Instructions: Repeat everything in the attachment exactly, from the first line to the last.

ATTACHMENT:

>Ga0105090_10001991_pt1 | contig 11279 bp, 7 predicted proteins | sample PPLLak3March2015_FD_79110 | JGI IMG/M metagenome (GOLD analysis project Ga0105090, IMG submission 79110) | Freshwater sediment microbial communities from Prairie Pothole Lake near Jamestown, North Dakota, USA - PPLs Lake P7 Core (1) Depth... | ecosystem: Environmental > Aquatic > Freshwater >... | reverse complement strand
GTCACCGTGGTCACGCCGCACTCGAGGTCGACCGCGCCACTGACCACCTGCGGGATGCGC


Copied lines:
>Ga0105090_10001991_pt1 | contig 11279 bp, 7 predicted proteins | sample PPLLak3March2015_FD_79110 | JGI IMG/M metagenome (GOLD analysis project Ga0105090, IMG submission 79110) | Freshwater sediment microbial communities from Prairie Pothole Lake near Jamestown, North Dakota, USA - PPLs Lake P7 Core (1) Depth... | ecosystem: Environmental > Aquatic > Freshwater >... | reverse complement strand
GTCACCGTGGTCACGCCGCACTCGAGGTCGACCGCGCCACTGACCACCTGCGGGATGCGC